Let’s Get Over Helmets

Let’s do this- build infrastructure for bicycling. We shouldn’t have to arm ourselves as if we’re going into battle when we get on bikes, nor should anyone be shamed for not wearing a helmet. Bicycle riding is mentally and physically healthful, makes a positive impact on the environment, and reduces traffic, so let’s prioritize it.  Point: there are a too many car/bike crashes, period. Most of them involve aggressive/inattentive drivers and grave bodily injury to the person on the bike, in which a helmet wouldn’t have mattered at all.

Vancouver authors focus on Dutch success in avoiding cycling head injuries without widespread use of helmets

The Dutch could have made bike helmets mandatory. They didn’t. Bruntlett recalled that in the 1990s, they adopted a set of safety principles that state that road users make mistakes behind the wheel of a car or on a bicycle. That meant that roads should be engineered to minimize the impact of those errors.

“So if there are differences in speed between bicycles and cars, then there should be physical separation between the two,” Bruntlett said. “And if that physical separation is impossible, then the car should be slowed down to a certain speed.”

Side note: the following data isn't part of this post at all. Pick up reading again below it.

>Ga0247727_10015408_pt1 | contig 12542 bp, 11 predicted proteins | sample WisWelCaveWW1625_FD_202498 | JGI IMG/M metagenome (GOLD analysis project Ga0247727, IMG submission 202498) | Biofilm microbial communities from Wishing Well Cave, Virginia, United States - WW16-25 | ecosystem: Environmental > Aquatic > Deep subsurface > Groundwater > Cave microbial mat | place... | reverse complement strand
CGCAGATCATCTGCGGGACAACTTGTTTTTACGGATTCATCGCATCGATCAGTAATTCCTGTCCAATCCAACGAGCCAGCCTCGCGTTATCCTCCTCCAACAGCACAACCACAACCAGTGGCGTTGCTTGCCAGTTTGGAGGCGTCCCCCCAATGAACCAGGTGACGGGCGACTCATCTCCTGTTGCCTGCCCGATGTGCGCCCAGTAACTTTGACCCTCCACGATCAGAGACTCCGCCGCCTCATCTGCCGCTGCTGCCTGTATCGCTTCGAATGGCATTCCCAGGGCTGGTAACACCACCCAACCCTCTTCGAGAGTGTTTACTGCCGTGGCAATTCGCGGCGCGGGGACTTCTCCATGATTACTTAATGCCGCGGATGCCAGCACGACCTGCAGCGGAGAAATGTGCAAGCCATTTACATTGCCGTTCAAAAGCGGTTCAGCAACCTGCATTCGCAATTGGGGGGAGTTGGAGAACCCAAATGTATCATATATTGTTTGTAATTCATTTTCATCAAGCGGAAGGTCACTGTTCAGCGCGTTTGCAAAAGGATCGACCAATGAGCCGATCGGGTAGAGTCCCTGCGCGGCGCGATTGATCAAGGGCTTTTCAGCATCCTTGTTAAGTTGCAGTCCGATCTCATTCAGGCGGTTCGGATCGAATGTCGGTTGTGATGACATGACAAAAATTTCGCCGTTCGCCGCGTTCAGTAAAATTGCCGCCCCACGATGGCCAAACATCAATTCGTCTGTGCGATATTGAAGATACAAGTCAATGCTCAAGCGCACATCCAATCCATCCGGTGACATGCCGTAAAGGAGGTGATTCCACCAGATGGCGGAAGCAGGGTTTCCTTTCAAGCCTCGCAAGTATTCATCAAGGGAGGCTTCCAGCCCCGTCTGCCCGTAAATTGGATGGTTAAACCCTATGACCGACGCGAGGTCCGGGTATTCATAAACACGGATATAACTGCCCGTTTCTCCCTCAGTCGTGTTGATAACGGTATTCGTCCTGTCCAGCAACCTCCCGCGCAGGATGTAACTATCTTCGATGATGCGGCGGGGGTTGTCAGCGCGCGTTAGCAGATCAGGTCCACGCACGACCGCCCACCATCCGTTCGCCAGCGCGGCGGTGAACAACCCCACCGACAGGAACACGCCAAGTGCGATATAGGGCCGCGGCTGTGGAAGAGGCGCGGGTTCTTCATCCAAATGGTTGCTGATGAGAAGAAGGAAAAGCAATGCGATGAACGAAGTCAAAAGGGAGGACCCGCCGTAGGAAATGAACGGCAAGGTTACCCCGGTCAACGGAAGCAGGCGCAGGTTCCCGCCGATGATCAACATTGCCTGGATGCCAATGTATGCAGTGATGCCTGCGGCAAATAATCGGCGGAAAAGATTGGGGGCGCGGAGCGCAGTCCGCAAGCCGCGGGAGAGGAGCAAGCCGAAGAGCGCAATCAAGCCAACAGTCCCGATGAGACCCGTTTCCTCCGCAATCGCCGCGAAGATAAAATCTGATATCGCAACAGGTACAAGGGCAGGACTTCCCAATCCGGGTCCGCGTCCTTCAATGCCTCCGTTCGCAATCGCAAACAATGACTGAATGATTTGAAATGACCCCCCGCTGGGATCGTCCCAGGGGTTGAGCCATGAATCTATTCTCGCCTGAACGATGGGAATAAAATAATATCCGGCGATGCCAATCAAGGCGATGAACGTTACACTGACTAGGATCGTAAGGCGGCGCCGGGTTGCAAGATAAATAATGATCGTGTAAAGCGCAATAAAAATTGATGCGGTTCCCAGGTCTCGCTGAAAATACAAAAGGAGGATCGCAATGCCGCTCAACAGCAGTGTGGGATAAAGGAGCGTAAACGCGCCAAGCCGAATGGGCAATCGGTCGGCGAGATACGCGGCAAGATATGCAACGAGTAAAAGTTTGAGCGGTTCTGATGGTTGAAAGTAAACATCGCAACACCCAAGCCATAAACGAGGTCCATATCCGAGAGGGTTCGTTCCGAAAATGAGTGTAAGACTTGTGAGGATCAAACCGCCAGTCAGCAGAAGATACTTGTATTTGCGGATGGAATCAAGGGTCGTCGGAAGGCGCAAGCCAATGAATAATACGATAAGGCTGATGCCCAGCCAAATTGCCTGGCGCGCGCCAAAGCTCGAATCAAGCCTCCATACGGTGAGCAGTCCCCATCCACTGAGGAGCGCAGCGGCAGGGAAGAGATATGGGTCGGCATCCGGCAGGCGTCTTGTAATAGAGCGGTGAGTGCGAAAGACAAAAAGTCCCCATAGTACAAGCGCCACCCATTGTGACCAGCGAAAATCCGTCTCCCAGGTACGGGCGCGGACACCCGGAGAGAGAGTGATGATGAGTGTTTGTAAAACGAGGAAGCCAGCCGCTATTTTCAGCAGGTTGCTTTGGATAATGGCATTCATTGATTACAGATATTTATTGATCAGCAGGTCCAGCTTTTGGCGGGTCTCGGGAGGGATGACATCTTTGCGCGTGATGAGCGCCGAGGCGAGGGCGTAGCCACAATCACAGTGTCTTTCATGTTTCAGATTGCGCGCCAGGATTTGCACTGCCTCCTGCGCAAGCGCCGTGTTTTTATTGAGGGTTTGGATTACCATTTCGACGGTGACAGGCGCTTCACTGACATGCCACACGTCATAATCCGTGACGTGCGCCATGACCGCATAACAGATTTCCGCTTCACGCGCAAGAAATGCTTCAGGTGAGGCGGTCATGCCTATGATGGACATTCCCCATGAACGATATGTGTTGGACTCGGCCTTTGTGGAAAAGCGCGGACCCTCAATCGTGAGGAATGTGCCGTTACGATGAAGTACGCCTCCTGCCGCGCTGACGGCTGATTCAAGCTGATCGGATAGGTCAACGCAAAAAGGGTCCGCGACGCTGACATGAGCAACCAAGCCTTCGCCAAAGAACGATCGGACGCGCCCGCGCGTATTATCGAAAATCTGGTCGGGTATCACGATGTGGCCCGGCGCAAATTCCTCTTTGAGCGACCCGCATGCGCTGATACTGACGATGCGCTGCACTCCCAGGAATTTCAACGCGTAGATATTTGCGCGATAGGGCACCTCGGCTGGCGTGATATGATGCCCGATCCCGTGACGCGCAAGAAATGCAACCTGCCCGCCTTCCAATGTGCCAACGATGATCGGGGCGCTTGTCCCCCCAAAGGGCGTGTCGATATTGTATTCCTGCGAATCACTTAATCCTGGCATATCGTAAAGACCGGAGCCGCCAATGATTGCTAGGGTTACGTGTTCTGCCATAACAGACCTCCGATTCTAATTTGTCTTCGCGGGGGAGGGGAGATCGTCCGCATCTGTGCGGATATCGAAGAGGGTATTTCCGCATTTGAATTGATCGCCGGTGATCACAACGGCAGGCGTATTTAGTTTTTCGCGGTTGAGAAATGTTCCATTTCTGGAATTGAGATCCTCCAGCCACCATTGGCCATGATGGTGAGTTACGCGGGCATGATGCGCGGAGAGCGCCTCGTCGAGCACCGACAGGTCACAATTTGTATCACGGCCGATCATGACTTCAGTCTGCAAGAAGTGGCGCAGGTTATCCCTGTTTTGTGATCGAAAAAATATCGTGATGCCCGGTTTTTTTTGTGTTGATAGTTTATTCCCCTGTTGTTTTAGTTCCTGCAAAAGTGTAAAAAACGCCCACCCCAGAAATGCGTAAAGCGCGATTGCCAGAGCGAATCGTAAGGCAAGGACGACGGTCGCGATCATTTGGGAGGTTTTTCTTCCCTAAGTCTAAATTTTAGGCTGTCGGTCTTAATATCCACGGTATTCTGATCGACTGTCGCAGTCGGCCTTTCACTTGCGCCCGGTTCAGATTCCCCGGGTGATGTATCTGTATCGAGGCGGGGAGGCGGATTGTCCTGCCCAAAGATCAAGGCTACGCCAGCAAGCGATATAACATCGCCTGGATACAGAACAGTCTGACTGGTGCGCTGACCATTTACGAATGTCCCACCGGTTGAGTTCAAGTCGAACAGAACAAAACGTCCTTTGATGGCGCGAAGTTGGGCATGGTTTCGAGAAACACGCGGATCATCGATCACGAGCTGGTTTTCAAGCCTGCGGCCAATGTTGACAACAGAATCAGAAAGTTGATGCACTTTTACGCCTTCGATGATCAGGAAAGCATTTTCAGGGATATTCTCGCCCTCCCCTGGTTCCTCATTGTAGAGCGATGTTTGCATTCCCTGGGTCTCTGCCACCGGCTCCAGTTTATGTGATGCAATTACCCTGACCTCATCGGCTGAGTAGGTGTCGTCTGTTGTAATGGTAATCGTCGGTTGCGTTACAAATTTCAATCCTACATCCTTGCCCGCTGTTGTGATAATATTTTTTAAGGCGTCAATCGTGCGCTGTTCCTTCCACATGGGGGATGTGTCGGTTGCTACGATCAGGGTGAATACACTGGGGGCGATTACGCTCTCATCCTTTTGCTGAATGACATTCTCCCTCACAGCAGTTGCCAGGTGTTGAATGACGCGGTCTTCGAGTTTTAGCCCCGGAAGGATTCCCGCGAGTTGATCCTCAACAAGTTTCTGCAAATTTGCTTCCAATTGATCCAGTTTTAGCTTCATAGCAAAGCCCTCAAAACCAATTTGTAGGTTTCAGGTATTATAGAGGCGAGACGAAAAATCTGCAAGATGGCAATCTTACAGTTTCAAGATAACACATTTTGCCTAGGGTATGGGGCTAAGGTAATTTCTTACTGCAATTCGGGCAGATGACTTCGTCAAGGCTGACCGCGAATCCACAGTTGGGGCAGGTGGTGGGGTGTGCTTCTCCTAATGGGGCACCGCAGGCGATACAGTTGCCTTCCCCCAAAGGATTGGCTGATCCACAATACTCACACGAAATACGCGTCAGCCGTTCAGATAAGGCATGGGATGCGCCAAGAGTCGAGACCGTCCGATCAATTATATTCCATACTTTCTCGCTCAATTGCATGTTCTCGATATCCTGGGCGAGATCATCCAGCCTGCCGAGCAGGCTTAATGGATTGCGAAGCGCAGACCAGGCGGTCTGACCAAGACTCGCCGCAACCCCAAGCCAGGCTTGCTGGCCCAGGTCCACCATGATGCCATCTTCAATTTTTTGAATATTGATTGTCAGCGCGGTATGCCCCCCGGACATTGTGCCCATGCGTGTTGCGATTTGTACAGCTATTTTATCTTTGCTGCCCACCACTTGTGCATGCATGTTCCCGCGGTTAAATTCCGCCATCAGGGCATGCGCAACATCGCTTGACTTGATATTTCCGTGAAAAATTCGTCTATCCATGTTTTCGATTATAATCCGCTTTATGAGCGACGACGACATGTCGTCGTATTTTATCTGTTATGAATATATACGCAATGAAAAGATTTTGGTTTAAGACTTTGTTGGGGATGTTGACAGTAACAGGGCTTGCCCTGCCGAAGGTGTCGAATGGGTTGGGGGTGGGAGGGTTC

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Helmet Debate Is Distraction From Real Safety Issues

Chris Boardman was appointed Greater Manchester’s first ever commissioner for walking and cycling in 2017.  Known s “The Professor, Boardman is a British former racing cyclist who won an individual pursuit gold medal at the 1992 Summer Olympics, broke the world hour record three times, and won three stages and wore the yellow jersey on three separate occasions at the Tour de France. In 1992, he was awarded an MBE for services to cycling.

Chris Boardman: “Helmets not even in top 10 of things that keep cycling safe”

by John Stevenson, February 17, 2014
British Cycling policy advisor says it’s time to stop distracting helmet arguments and concentrate on real safety issues…
“We’ve got to tackle the helmet debate head on because it’s so annoying,” he said. “It gets a disproportionate amount of coverage. When you have three minutes and someone asks ‘Do you wear a helmet’ you know the vast majority of your time when you could be talking about stuff that will make a difference, is gone.”

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